The multimedia narrative exhibition, “A Journey of a Thousand Years,” was created by an international academic team that was involved from beginning to end, a young Polish curatorial team, hundreds of subject specialists, two design companies, and several multimedia designers. The result is a unique visitor experience, a continuous visual narrative within a theater of history. The historical narrative is guided by a set of principles, first and foremost, the principle of setting the Holocaust, which is the largest of the seven historical galleries, within a thousand year history of Jewish life. The history of Polish Jews in any given period is presented in its own terms and not through the lens of what happened later. Our mode of narration – in the historical present and in “first person” – immerses the visitor in the moment of the story, as it unfolds in multiple voices, with no foreshadowing or back shadowing of later events. The design of the exhibition follows from these principles. As an institution of public history and lifelong learning, POLIN Museums aims to create a zone of trust, a space of constructive engagement for engaging difficult subjects.

The core exhibition informs the museum’s programs. A jewel in POLIN Museum’s crown is its innovative Education Center, which reaches not only Polish schoolchildren, but also international groups. Our Museum on Wheels travels to towns with a population of less than 50,000 and engages local residents in the Jewish past of their towns and Poland’s historical diversity. Disability access and programming are a priority, as is sensitivity training for law enforcement, clergy, and other professionals. Artistic residencies and social actions activate a wide public, to mention only the annual Daffodil Campaign on April 19, the anniversary of the outbreak of the Warsaw ghetto uprising – hundreds of volunteers hand out thousands of yellow paper daffodils and tell passersby about the Warsaw ghetto uprising. Marek Edelman, a leader of the uprising, would lay daffodils sent to him anonymously at the monument on April 19 each year. This gesture is the inspiration for the Daffodil Campaign.

Launched in 2015, POLIN Museum’s Global Education Outreach Program partners with Polish and international academic and research institutions to support internships, doctoral and postdoctoral fellowships, distinguished lectures, conferences, and publications. During the last two years, POLIN Museum has hosted seven GEOP Research Fellows, two editions of doctoral seminars, nine distinguished lectures, eight research workshops, three major international conferences, and numerous other academic events. Scholars at all stages of their career are invited to participate in GEOP activities and respond to calls for applications (http://www.polin.pl/en/geop). GEOP’s program is supported by the Taube Foundation for Jewish Life and Culture, the Association of the Jewish Historical Institute of Poland, and the William K. Bowes Jr. Foundation.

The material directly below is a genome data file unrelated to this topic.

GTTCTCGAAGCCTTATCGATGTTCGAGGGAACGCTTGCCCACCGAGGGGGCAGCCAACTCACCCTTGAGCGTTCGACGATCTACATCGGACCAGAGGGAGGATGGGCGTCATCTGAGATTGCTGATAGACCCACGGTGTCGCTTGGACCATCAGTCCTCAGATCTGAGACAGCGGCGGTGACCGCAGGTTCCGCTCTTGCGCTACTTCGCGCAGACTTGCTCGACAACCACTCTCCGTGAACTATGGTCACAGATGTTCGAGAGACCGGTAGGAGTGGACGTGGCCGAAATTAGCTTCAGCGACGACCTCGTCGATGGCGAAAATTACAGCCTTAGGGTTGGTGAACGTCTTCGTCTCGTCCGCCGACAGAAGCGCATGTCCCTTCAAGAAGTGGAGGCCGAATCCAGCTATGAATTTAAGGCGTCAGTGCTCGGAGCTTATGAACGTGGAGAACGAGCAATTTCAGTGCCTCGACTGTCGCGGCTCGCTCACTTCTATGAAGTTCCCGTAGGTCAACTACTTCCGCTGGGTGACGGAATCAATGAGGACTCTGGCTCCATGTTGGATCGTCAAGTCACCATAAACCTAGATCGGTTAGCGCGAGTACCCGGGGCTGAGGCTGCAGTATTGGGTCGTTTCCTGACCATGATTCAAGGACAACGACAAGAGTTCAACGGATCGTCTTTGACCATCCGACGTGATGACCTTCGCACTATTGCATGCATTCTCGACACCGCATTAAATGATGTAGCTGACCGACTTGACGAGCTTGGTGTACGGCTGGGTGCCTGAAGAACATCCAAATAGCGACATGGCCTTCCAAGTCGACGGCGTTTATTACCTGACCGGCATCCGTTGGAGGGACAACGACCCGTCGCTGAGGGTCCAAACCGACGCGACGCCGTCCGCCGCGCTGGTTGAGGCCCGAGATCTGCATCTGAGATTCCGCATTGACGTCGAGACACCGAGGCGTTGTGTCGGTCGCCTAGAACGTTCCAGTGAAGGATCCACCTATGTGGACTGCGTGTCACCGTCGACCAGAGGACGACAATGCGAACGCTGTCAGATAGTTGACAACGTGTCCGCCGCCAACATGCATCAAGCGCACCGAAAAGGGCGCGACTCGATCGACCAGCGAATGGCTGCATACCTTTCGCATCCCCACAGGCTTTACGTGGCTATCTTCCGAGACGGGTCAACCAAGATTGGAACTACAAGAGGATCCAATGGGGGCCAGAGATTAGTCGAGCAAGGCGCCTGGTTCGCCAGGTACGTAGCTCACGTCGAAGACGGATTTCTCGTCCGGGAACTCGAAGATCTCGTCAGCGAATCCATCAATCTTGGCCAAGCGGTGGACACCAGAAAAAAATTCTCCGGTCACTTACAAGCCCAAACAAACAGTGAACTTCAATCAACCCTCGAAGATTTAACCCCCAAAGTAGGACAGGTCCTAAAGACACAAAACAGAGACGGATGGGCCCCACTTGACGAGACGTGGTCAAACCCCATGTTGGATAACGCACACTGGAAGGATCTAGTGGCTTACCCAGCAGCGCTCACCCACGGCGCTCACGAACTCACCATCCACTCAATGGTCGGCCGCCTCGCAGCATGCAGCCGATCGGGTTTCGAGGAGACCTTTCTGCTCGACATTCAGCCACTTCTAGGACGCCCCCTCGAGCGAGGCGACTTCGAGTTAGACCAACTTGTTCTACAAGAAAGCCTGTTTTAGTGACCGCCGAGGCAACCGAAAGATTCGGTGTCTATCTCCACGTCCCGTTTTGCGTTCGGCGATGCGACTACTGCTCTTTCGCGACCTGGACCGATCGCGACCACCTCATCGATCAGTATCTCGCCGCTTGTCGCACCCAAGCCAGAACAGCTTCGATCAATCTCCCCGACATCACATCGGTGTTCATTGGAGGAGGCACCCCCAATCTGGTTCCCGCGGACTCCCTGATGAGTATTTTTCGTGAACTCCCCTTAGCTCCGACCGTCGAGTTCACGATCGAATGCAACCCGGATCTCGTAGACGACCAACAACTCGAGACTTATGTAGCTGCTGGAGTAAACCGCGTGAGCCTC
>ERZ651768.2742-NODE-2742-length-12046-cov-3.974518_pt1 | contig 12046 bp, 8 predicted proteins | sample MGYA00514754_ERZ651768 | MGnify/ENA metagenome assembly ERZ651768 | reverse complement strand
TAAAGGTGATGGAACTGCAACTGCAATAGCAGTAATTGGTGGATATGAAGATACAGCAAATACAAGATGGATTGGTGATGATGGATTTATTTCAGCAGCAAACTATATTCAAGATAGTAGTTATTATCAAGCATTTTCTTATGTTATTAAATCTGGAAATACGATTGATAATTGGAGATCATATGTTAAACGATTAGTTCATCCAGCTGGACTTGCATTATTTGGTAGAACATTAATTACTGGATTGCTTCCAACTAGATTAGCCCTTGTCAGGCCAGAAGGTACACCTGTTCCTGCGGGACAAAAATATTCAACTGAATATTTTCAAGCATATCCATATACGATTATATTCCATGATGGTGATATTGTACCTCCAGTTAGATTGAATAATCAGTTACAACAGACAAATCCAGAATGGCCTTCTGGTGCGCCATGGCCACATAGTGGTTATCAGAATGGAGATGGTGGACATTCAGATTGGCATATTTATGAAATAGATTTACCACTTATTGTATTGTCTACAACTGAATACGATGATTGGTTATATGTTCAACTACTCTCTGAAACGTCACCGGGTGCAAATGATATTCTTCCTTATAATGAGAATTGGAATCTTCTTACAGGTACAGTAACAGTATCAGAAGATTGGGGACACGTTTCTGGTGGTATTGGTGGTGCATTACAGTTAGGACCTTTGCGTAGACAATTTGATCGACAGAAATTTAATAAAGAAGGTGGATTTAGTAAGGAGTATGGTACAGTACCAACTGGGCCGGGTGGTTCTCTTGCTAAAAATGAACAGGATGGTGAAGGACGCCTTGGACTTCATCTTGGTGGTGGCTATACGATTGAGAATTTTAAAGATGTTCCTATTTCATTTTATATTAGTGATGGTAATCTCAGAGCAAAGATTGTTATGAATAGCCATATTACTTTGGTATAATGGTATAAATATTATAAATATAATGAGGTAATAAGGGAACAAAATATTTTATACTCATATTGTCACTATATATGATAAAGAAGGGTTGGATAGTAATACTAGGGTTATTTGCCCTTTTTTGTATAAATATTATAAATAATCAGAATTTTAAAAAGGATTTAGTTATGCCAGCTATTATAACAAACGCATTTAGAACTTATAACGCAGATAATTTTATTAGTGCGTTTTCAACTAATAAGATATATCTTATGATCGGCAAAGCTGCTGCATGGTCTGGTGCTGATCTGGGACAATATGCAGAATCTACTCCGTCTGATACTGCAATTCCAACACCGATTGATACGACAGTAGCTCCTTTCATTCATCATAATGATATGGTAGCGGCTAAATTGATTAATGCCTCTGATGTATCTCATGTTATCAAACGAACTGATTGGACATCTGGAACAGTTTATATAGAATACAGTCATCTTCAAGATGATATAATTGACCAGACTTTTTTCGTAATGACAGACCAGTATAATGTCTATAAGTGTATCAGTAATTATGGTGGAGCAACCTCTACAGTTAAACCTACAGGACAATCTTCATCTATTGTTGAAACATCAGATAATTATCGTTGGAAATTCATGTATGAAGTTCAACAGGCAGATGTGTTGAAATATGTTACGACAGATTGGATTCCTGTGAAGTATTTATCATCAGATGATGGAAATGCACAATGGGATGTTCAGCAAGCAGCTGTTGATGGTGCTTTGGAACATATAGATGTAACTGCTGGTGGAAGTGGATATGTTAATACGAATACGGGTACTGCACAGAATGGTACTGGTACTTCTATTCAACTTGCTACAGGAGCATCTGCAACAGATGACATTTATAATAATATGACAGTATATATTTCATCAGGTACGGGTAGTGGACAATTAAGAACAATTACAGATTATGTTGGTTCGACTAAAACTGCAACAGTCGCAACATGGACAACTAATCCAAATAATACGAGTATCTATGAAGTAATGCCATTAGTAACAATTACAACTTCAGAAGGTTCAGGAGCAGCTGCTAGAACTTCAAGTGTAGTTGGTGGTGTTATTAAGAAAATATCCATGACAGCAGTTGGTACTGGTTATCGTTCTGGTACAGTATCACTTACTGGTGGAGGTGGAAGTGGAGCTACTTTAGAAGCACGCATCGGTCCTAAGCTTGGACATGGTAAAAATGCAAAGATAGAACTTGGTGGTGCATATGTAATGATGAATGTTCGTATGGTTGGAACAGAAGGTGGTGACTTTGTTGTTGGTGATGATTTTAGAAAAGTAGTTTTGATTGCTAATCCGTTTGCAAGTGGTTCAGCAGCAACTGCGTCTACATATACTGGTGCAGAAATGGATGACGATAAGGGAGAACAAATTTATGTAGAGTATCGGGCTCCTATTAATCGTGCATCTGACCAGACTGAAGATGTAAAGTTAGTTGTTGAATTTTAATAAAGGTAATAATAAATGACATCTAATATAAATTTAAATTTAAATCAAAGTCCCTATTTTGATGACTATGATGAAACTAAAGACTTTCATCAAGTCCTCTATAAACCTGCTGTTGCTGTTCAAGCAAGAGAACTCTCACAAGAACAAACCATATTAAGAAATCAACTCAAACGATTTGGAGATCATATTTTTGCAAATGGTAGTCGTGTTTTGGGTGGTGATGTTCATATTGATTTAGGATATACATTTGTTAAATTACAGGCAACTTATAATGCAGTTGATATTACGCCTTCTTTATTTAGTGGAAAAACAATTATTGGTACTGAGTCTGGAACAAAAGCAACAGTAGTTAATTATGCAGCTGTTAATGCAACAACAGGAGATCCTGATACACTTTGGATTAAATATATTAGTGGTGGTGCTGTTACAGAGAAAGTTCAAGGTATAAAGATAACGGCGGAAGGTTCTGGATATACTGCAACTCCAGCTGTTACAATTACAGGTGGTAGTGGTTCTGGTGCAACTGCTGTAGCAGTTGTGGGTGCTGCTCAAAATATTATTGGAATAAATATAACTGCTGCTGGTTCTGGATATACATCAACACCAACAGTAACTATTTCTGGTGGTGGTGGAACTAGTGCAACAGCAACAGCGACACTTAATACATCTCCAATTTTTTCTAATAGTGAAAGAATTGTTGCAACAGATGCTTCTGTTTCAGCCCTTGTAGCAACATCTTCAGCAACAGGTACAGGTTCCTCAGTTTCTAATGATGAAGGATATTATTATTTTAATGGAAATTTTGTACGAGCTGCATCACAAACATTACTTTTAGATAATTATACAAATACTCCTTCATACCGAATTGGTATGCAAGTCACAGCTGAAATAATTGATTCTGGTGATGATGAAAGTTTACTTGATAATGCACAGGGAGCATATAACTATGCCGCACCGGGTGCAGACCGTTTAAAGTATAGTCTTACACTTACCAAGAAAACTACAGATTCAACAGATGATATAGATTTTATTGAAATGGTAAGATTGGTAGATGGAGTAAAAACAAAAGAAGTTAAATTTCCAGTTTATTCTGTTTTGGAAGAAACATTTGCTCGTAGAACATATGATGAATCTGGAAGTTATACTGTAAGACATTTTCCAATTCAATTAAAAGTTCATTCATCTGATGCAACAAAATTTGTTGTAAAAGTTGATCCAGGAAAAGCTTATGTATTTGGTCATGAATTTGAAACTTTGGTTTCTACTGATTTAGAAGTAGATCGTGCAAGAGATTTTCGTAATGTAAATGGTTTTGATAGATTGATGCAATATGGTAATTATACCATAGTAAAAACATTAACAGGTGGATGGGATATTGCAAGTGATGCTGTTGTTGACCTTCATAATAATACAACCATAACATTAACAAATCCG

We aim to fulfill Kenneth Hudson’s concept of “public quality,” namely “the extent to which a museum satisfies the needs and wishes of its visitors.” POLIN Museum, by presenting the history of Polish Jews as an integral part of the history of Poland, plays an important role in the historical consciousness of the Polish public. The museum also supports the renewal of Jewish life in Poland by fighting the fear and shame that prompted many families to keep the Jewish roots of their children a secret. At the same time POLIN Museum reconnects Jews abroad to their own history in this territory, which has been overshadowed, understandably, by the Holocaust. As a history of coexistence and conflict, cooperation and conflict, separation and integration, the history of Polish Jews is also a story for Europe today.

Barbara Kirshenblatt-Gimblett is the Curator of POLIN Museum of the History of Polish Jews.